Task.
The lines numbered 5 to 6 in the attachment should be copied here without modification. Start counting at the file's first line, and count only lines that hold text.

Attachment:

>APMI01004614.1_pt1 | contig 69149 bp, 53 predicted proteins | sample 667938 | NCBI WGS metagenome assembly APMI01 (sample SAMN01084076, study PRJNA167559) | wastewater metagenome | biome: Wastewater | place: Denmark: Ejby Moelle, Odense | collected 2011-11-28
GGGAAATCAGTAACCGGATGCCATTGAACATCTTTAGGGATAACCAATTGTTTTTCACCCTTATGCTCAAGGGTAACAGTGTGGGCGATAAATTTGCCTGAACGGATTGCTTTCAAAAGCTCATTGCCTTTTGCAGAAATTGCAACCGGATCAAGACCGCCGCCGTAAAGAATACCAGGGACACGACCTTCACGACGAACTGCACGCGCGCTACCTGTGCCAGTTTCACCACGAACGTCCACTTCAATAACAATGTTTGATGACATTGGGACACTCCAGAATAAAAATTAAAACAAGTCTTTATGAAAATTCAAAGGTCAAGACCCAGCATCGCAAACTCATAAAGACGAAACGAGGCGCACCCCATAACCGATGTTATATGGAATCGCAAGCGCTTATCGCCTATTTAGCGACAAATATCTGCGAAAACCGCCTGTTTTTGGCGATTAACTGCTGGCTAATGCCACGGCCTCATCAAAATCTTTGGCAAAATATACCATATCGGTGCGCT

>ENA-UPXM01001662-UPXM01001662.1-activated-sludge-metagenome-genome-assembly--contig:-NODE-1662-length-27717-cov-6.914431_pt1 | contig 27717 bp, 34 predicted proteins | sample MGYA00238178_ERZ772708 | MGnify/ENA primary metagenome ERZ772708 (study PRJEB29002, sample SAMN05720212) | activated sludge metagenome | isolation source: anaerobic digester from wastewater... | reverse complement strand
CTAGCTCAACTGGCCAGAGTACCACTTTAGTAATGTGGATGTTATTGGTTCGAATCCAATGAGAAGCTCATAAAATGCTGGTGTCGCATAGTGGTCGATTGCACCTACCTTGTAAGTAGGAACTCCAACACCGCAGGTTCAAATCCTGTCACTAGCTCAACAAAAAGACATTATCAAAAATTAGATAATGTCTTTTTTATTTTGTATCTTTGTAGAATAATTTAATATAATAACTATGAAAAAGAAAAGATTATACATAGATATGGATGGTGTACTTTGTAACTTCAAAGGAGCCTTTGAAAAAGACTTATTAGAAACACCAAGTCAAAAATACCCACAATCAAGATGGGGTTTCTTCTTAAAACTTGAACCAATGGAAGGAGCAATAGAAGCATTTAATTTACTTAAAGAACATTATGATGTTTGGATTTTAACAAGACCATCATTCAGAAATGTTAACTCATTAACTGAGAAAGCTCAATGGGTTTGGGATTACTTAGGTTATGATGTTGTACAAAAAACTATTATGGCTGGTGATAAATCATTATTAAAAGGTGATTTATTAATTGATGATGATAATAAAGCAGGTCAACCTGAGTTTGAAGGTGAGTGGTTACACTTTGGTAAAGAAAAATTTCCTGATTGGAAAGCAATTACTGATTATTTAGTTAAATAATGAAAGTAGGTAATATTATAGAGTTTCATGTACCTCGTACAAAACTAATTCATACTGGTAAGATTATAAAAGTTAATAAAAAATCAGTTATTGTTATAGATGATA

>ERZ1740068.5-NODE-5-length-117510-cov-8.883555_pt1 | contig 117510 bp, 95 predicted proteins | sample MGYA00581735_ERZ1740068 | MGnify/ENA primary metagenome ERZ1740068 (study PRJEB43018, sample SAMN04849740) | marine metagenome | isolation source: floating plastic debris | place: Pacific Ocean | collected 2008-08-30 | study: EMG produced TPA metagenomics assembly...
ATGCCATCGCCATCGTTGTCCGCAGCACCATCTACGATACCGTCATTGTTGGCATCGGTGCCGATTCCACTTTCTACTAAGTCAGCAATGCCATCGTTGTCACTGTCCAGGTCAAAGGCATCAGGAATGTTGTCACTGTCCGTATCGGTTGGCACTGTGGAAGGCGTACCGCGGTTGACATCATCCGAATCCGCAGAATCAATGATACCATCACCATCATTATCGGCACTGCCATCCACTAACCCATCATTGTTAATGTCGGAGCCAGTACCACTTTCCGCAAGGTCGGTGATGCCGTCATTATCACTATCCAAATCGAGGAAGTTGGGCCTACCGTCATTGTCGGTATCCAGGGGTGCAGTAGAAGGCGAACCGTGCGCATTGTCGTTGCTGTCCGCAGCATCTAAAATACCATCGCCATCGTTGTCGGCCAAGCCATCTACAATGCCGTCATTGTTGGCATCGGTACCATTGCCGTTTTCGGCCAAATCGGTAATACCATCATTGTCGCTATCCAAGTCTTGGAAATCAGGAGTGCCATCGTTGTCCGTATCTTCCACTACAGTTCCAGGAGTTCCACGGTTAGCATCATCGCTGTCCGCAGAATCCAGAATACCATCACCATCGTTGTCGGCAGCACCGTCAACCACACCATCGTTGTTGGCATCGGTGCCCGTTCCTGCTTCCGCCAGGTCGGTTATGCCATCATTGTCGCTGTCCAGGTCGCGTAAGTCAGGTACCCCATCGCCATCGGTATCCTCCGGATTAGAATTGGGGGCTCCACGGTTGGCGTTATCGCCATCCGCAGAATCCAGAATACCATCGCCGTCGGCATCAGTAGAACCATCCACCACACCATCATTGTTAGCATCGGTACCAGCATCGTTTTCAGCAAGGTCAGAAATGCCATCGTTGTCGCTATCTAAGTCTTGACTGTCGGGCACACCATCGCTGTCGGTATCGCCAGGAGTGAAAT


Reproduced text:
>ERZ1740068.5-NODE-5-length-117510-cov-8.883555_pt1 | contig 117510 bp, 95 predicted proteins | sample MGYA00581735_ERZ1740068 | MGnify/ENA primary metagenome ERZ1740068 (study PRJEB43018, sample SAMN04849740) | marine metagenome | isolation source: floating plastic debris | place: Pacific Ocean | collected 2008-08-30 | study: EMG produced TPA metagenomics assembly...
ATGCCATCGCCATCGTTGTCCGCAGCACCATCTACGATACCGTCATTGTTGGCATCGGTGCCGATTCCACTTTCTACTAAGTCAGCAATGCCATCGTTGTCACTGTCCAGGTCAAAGGCATCAGGAATGTTGTCACTGTCCGTATCGGTTGGCACTGTGGAAGGCGTACCGCGGTTGACATCATCCGAATCCGCAGAATCAATGATACCATCACCATCATTATCGGCACTGCCATCCACTAACCCATCATTGTTAATGTCGGAGCCAGTACCACTTTCCGCAAGGTCGGTGATGCCGTCATTATCACTATCCAAATCGAGGAAGTTGGGCCTACCGTCATTGTCGGTATCCAGGGGTGCAGTAGAAGGCGAACCGTGCGCATTGTCGTTGCTGTCCGCAGCATCTAAAATACCATCGCCATCGTTGTCGGCCAAGCCATCTACAATGCCGTCATTGTTGGCATCGGTACCATTGCCGTTTTCGGCCAAATCGGTAATACCATCATTGTCGCTATCCAAGTCTTGGAAATCAGGAGTGCCATCGTTGTCCGTATCTTCCACTACAGTTCCAGGAGTTCCACGGTTAGCATCATCGCTGTCCGCAGAATCCAGAATACCATCACCATCGTTGTCGGCAGCACCGTCAACCACACCATCGTTGTTGGCATCGGTGCCCGTTCCTGCTTCCGCCAGGTCGGTTATGCCATCATTGTCGCTGTCCAGGTCGCGTAAGTCAGGTACCCCATCGCCATCGGTATCCTCCGGATTAGAATTGGGGGCTCCACGGTTGGCGTTATCGCCATCCGCAGAATCCAGAATACCATCGCCGTCGGCATCAGTAGAACCATCCACCACACCATCATTGTTAGCATCGGTACCAGCATCGTTTTCAGCAAGGTCAGAAATGCCATCGTTGTCGCTATCTAAGTCTTGACTGTCGGGCACACCATCGCTGTCGGTATCGCCAGGAGTGAAAT